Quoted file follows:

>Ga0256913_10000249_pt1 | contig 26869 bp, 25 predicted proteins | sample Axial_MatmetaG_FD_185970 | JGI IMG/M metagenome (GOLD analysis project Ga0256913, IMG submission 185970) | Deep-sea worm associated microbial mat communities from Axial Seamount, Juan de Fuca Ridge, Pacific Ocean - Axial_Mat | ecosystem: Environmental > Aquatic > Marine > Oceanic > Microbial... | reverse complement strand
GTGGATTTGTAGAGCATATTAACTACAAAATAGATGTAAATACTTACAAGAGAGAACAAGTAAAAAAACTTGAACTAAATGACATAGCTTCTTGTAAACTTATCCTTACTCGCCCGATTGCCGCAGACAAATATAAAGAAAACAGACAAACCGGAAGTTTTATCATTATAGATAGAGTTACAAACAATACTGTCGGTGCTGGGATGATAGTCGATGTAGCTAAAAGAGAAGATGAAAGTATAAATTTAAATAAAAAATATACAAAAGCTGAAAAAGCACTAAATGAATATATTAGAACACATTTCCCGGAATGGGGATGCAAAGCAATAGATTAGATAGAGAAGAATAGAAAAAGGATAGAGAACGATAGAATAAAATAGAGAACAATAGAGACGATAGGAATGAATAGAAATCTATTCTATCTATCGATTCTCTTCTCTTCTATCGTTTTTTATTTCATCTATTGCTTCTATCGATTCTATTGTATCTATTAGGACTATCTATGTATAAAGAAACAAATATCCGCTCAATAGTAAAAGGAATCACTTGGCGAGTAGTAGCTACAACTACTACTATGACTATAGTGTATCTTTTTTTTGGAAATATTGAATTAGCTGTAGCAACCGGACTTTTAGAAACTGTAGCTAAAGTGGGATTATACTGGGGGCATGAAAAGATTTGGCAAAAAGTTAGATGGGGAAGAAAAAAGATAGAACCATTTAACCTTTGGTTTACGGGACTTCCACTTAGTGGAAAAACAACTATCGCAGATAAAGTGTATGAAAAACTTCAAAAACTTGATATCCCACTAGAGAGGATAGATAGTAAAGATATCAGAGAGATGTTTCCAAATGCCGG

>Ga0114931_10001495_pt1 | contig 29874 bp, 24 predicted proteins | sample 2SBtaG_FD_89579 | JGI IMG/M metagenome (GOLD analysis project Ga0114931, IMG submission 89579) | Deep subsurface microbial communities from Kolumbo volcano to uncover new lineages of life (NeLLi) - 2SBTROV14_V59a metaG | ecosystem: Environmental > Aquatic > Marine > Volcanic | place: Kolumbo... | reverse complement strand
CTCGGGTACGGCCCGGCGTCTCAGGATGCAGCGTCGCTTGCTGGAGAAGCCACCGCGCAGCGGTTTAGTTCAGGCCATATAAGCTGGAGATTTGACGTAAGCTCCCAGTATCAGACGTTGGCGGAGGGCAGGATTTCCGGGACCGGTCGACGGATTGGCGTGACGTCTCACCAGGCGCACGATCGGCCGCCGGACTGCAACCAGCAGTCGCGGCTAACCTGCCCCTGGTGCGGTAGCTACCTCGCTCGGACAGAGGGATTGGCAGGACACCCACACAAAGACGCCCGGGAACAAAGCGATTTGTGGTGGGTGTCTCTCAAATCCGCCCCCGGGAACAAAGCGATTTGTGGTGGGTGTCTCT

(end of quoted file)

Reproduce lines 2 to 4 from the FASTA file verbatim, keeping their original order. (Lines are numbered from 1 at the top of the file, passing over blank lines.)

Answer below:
GTGGATTTGTAGAGCATATTAACTACAAAATAGATGTAAATACTTACAAGAGAGAACAAGTAAAAAAACTTGAACTAAATGACATAGCTTCTTGTAAACTTATCCTTACTCGCCCGATTGCCGCAGACAAATATAAAGAAAACAGACAAACCGGAAGTTTTATCATTATAGATAGAGTTACAAACAATACTGTCGGTGCTGGGATGATAGTCGATGTAGCTAAAAGAGAAGATGAAAGTATAAATTTAAATAAAAAATATACAAAAGCTGAAAAAGCACTAAATGAATATATTAGAACACATTTCCCGGAATGGGGATGCAAAGCAATAGATTAGATAGAGAAGAATAGAAAAAGGATAGAGAACGATAGAATAAAATAGAGAACAATAGAGACGATAGGAATGAATAGAAATCTATTCTATCTATCGATTCTCTTCTCTTCTATCGTTTTTTATTTCATCTATTGCTTCTATCGATTCTATTGTATCTATTAGGACTATCTATGTATAAAGAAACAAATATCCGCTCAATAGTAAAAGGAATCACTTGGCGAGTAGTAGCTACAACTACTACTATGACTATAGTGTATCTTTTTTTTGGAAATATTGAATTAGCTGTAGCAACCGGACTTTTAGAAACTGTAGCTAAAGTGGGATTATACTGGGGGCATGAAAAGATTTGGCAAAAAGTTAGATGGGGAAGAAAAAAGATAGAACCATTTAACCTTTGGTTTACGGGACTTCCACTTAGTGGAAAAACAACTATCGCAGATAAAGTGTATGAAAAACTTCAAAAACTTGATATCCCACTAGAGAGGATAGATAGTAAAGATATCAGAGAGATGTTTCCAAATGCCGG

>Ga0114931_10001495_pt1 | contig 29874 bp, 24 predicted proteins | sample 2SBtaG_FD_89579 | JGI IMG/M metagenome (GOLD analysis project Ga0114931, IMG submission 89579) | Deep subsurface microbial communities from Kolumbo volcano to uncover new lineages of life (NeLLi) - 2SBTROV14_V59a metaG | ecosystem: Environmental > Aquatic > Marine > Volcanic | place: Kolumbo... | reverse complement strand
CTCGGGTACGGCCCGGCGTCTCAGGATGCAGCGTCGCTTGCTGGAGAAGCCACCGCGCAGCGGTTTAGTTCAGGCCATATAAGCTGGAGATTTGACGTAAGCTCCCAGTATCAGACGTTGGCGGAGGGCAGGATTTCCGGGACCGGTCGACGGATTGGCGTGACGTCTCACCAGGCGCACGATCGGCCGCCGGACTGCAACCAGCAGTCGCGGCTAACCTGCCCCTGGTGCGGTAGCTACCTCGCTCGGACAGAGGGATTGGCAGGACACCCACACAAAGACGCCCGGGAACAAAGCGATTTGTGGTGGGTGTCTCTCAAATCCGCCCCCGGGAACAAAGCGATTTGTGGTGGGTGTCTCT